Ready or Not

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After President Bush's deadline speech, the pullout began. Weapons inspectors and other UN workers continued to leave the country; foreign journalists caught whatever flights out they could. In northern Iraq Kurds began dispersing into the countryside, leaving towns where they could be easy target for Saddam's forces.

War on Iraq's ongoing coverage of the U.S.-Iraq conflict

 After Saddam
Who will step in to fill the void?

 Tools of the Hunt
 On Assignment: The War

 Perry: Street Fighting in Karbala
 Robinson: Chaos at a Bridge
 Ware: Last Stand for Saddam

 When the Cheering Stops
Jubilation and chaos greet the fall of Saddam's regime, leaving Iraqis and Americans puzzling over how to rebuild the nation
 The Search for the Smoking Gun
 Counting the Casualties War in Iraq
In Baghdad, the mood was tense, but resigned. Although Iraq's state-run media did not mention Bush's deadline, the people of Baghdad, with years of practice getting around government censorship, knew what was going on. Not that it mattered: Those who could flee have already. The rest wait. "Why should we listen to the news?" said Mohammad, a Baghdad taxi driver. "What change can we make to this equation?" Currency traders continued to handicap the war; the dollar shot up in the exchange market from 260 Iraqi dinars to 285 in the hours after Bush's ultimatum.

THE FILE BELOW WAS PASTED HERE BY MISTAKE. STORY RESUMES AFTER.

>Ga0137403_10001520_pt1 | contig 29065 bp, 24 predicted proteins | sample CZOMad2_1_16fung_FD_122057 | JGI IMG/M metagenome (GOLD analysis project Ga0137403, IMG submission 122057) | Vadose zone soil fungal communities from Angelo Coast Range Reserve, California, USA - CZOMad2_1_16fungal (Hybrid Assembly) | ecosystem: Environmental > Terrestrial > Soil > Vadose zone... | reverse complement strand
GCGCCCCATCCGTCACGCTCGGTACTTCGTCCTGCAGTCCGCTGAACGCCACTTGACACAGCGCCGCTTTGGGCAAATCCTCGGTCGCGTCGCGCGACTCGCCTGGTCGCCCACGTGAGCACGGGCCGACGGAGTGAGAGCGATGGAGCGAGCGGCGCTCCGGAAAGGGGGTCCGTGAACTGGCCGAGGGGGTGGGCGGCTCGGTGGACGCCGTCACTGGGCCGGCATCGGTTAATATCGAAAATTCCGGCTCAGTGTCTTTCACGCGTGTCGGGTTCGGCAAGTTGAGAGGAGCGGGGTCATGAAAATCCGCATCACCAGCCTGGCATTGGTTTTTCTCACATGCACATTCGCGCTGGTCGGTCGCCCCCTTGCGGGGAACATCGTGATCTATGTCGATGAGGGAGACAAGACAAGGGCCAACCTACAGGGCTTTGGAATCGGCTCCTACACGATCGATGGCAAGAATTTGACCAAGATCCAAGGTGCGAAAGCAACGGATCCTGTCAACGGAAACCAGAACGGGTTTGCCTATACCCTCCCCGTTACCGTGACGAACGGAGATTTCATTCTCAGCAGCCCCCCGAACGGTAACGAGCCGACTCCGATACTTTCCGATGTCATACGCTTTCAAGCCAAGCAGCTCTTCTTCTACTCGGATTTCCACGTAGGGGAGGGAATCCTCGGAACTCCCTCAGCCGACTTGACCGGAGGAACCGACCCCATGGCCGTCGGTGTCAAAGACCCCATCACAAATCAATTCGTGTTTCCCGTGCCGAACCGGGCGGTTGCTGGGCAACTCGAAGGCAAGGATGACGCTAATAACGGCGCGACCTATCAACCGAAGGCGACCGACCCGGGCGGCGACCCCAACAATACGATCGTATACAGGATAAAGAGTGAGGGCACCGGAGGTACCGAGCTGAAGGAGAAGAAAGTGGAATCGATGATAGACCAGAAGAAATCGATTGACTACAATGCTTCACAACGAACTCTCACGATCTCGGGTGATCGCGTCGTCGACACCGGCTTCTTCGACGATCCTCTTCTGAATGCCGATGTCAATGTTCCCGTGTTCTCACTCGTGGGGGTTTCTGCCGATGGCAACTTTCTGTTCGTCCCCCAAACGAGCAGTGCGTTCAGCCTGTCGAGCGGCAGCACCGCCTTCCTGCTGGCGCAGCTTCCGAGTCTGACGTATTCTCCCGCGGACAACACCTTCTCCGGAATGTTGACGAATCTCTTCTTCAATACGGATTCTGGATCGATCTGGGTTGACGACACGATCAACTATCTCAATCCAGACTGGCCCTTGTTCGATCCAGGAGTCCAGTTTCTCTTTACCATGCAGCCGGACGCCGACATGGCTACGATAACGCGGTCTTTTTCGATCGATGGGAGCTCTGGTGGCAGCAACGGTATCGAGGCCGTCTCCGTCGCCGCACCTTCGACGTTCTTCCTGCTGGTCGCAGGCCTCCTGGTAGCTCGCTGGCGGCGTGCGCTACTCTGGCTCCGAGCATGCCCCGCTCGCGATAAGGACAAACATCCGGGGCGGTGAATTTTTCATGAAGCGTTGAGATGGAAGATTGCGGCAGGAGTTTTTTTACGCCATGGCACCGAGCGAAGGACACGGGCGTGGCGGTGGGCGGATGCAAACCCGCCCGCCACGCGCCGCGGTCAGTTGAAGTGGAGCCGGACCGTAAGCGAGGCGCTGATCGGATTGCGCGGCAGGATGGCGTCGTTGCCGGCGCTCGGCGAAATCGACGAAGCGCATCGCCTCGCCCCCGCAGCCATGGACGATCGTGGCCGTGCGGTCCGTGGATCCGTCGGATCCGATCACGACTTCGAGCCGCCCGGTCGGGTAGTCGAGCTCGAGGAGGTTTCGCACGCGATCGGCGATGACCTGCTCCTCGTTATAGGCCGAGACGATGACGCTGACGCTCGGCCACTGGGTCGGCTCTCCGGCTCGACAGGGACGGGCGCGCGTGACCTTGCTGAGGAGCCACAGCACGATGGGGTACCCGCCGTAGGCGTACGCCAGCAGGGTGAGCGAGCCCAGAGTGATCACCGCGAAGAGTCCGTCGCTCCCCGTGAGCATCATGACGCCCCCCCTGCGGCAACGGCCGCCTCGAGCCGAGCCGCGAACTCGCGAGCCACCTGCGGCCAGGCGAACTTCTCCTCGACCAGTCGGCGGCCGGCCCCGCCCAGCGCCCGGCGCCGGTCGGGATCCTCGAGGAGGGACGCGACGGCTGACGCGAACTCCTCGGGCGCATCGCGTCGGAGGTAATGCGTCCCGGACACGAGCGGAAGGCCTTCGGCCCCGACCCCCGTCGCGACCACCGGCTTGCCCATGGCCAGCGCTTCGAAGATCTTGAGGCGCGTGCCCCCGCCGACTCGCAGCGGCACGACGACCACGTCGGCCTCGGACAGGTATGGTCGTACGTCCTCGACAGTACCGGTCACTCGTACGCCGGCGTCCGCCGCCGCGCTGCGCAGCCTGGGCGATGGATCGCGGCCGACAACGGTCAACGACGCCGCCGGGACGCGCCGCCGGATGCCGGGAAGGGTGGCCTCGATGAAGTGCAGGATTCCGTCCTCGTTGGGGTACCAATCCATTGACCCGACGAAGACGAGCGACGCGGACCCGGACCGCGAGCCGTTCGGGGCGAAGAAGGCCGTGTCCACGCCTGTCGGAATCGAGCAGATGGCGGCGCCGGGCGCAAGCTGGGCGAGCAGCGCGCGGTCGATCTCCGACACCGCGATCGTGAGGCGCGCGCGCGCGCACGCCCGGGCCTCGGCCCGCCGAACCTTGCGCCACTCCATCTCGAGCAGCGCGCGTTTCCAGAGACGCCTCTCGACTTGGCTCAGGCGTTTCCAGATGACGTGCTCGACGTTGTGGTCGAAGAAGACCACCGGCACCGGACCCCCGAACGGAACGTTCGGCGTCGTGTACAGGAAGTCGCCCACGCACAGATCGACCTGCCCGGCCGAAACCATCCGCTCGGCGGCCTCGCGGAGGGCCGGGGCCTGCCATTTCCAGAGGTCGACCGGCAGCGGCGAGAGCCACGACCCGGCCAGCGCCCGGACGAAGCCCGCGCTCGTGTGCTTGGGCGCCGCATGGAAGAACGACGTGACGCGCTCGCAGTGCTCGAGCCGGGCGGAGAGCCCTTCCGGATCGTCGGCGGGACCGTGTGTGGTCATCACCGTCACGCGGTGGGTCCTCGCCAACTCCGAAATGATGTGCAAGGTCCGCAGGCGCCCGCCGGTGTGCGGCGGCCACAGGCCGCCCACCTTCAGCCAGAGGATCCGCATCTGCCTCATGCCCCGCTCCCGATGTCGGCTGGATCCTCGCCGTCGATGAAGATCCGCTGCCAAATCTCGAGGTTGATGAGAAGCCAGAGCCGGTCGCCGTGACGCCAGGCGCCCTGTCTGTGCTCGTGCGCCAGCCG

Across the border in Kuwait, U.S. troops made their final preparations. Soldiers of the 101st Airborne Division began lining the bottoms of their vehicles with sandbags — a proven method of surviving a landmine. Inspections of aircraft and ground vehicles intensified; it's 400 miles to Baghdad from their camp in the Kuwaiti desert, and nobody wants to be left behind.

Most of the soldiers at Camp Pennsylvania, the 101st's base in Kuwait, chose to sleep through the President's address, which was televised at 4 A.M. local time. By noon Tuesday, all that most of the soldiers here knew about the speech was that the President had given Saddam 48 hours to go into exile. "All I know is that the President gave him 48 hours and eight of them are gone," said Major Brian Winski, the Executive Officer of the 1st Battalion, 327th Infantry.

Camp Fever is setting in and the soldiers are getting restless. Captain Patrick Bass, a 35 year old Signal Officer says, "We need to get up there and occupy some Republican Guard barracks. My tent is getting awfully dusty." Time to go.